Job offer negotiations are rarely easy. Consider these typical scenarios.
You’re in the third round of interviews for a job at a company you like, but a firm you like more has just asked you to come in. The recruitment manager wants to know if you would accept if they made you a competitive offer.
You’ve secured an offer for a job that you think you will enjoy, but the salary is lower than you hoped. You ask if there’s any flexibility, but are told there isn’t. They ask if you won’t take the job without a higher offer.
You’ve been working happily at your company for a few years, but a recruiter has been calling, telling you that you could earn a lot more elsewhere. You don’t want to quit, but you do want to be compensated fairly, so you seek a raise in pay. Budgets are tight and your boss doesn’t like people leveraging outside offers.
What can you do?
Don’t Underestimate The Importance Of Likeability
This sounds simple, but it matters. People will only fight for you if they like you or are desperate. Anything you do in a negotiation that makes you less likable will reduce the chances that the other side will work to secure a better offer for you. You need to be more than polite. You need to be able to manage some inevitable tensions in negotiation, such as asking for what you deserve without seeming greedy, pointing out deficiencies in the offer without seeming demanding, and being persistent without being annoying. Practice interviews can help you to work out how others will see your approach.
Help Them To Understand Why You Deserve What You’re Requesting
It’s not enough for them to like you. They need to believe that you’re worth what you’re asking for. Don’t let your proposal speak for itself and instead tell the story that goes with it. Don’t just say what you want, such as the option to work remotely or a pay bump. Explain exactly why this is justified, such as childcare demands or why you deserve a pay rise more than the others. If you can’t justify the demand, it’s probably not a good idea to make it. Keep in mind the balance between being likable and explaining why you deserve more. Saying you’re more valuable can seem arrogant if you haven’t thought through your approach properly.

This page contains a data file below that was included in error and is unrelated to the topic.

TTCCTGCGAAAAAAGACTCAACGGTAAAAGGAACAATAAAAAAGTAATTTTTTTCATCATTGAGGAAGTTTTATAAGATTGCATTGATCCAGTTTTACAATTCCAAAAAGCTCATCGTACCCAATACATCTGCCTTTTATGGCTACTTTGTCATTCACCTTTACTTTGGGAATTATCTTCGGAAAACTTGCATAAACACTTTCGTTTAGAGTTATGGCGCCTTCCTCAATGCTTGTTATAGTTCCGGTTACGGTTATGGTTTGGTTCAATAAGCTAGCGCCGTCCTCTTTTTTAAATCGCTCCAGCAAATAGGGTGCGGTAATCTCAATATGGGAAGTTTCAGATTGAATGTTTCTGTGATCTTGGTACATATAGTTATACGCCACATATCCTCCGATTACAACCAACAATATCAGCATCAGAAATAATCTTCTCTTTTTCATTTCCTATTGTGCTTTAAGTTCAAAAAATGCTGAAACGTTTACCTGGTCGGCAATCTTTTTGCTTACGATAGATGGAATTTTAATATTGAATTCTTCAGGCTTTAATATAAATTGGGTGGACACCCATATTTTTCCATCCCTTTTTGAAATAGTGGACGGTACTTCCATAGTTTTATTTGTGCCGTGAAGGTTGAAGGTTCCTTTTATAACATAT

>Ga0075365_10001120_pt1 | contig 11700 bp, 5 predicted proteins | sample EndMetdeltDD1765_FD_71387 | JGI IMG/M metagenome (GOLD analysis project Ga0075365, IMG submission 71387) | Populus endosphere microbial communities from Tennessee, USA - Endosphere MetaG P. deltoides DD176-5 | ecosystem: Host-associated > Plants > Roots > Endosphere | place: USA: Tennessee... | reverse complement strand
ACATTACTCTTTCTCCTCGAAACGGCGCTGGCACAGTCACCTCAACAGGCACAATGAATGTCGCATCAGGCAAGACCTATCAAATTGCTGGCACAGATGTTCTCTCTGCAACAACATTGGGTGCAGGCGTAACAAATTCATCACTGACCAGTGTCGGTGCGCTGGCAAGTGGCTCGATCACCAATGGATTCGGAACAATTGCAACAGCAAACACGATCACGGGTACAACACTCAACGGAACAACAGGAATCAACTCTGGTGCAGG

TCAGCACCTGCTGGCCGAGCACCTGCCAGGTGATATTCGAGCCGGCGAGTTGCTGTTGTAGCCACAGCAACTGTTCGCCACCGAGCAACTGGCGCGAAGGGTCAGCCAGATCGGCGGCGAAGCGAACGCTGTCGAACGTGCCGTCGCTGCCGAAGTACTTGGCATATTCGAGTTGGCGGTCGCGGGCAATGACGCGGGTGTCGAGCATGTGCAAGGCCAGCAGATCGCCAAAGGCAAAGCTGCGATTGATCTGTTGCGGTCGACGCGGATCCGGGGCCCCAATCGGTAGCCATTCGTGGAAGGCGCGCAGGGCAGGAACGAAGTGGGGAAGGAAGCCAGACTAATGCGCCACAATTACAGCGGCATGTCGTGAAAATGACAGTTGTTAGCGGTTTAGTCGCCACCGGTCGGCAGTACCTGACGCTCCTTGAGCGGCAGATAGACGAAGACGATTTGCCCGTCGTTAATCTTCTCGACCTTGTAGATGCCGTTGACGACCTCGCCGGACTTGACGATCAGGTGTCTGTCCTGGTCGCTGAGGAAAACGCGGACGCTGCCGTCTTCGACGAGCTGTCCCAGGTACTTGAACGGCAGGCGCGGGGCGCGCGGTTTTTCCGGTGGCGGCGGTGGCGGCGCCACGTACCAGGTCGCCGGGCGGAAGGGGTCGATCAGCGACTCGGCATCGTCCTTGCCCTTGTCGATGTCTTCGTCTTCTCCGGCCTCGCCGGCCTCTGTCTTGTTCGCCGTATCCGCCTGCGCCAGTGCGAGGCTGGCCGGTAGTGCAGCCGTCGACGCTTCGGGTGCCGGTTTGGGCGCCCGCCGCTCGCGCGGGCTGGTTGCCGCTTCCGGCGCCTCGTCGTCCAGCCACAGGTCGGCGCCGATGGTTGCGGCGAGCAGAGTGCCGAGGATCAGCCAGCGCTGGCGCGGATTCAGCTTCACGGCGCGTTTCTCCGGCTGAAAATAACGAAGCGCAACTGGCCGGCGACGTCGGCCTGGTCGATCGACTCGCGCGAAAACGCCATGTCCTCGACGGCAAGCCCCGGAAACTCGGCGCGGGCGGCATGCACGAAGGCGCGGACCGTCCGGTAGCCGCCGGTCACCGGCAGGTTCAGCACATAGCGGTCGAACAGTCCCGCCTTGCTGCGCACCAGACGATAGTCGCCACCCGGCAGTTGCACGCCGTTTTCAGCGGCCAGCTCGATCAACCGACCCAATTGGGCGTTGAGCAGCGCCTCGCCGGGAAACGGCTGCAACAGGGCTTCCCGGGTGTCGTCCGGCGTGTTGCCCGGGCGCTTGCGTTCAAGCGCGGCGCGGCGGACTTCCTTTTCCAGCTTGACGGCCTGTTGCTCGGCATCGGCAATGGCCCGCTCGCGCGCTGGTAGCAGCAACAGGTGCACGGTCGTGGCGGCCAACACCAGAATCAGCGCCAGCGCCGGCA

Make It Clear They Can Get You
People don’t want to put in the effort to get approval for a more improved offer if they suspect that after all their effort on your behalf, you’re still going to say no to the new offer. If you do want to negotiate for a better package, make it very clear that you are completely serious about working for this organization. Sometimes you can get people to want you by explaining that everybody wants you to work for them, but if you play that particular card too strongly, you run the risk of making the employee think that they aren’t going to get you to accept any offer, so why bother jumping through hoops to impress you? If you are thinking of mentioning all the options that you have as leverage, you should be careful to balance that out by saying why, or under what conditions, you would be willing to forget these options and accept an offer.
Understand The Person Across The Table
Companies don’t do the negotiating. People do. Before you can influence the person interviewing you, you need to understand them. What are their interests and concerns? Negotiating with your future boss is different from negotiating with a recruiter or a representative from HR. You can ask HR a lot more questions regarding the details of the offer, but you don’t want to risk annoying the person who could be your manager with what they might see as petty demands. However, HR might be in charge of hiring multiple people, so could be reluctant to change your offer, whereas the boss might be more willing to accommodate a special request.
Understand Their Constraints
The person interviewing you might like you. They might think that you deserve what you’re asking for. However, they still might give it to you, because they have constraints they can’t work around, such as salary caps. Your job is to work out where they have flexibility and where they don’t. For example, if you’re interviewing with a large company that is hiring 15 similar people at once, they probably won’t give you a higher salary than the others, but they might be willing to be flexible on start dates, signing bonuses, or vacation time. If you’re negotiating with a smaller company that has never hired someone in your role, there could be more room to adjust the salary or job title, but not other parts of the offer. If you understand the contracts, you are more likely to be able to propose options that work for both sides.
Be Prepared For Tough Questions
A lot of job candidates get hit with difficult questions that they were hoping not to be asked, like whether they have any other offers, will they say yes to an offer, or whether the company is your first choice. If you’re not prepared for these, you might give an answer that is evasive or untrue. Never lie in a negotiation. It can all too easily come back to bite you, and it’s unethical. The other risk is that when faced with a hard question, you might try too hard to place and lose your leverage. You need to prepare for questions that would put you on the back foot, make you feel uncomfortable, or expose a weakness. You want to be able to answer honestly without looking like an unattractive candidate and without giving up your bargaining power.
By preparing for those awkward questions in advance, you can make sure you have strong answers ready and avoid being put off in the interview room. Here at PayCheck Guru, we provide insurance to protect your income capability for those of you in employment situations that may be volatile or unstable. Don’t go through the stress of wondering how your bills will be paid if you lose your job due to no fault of your own.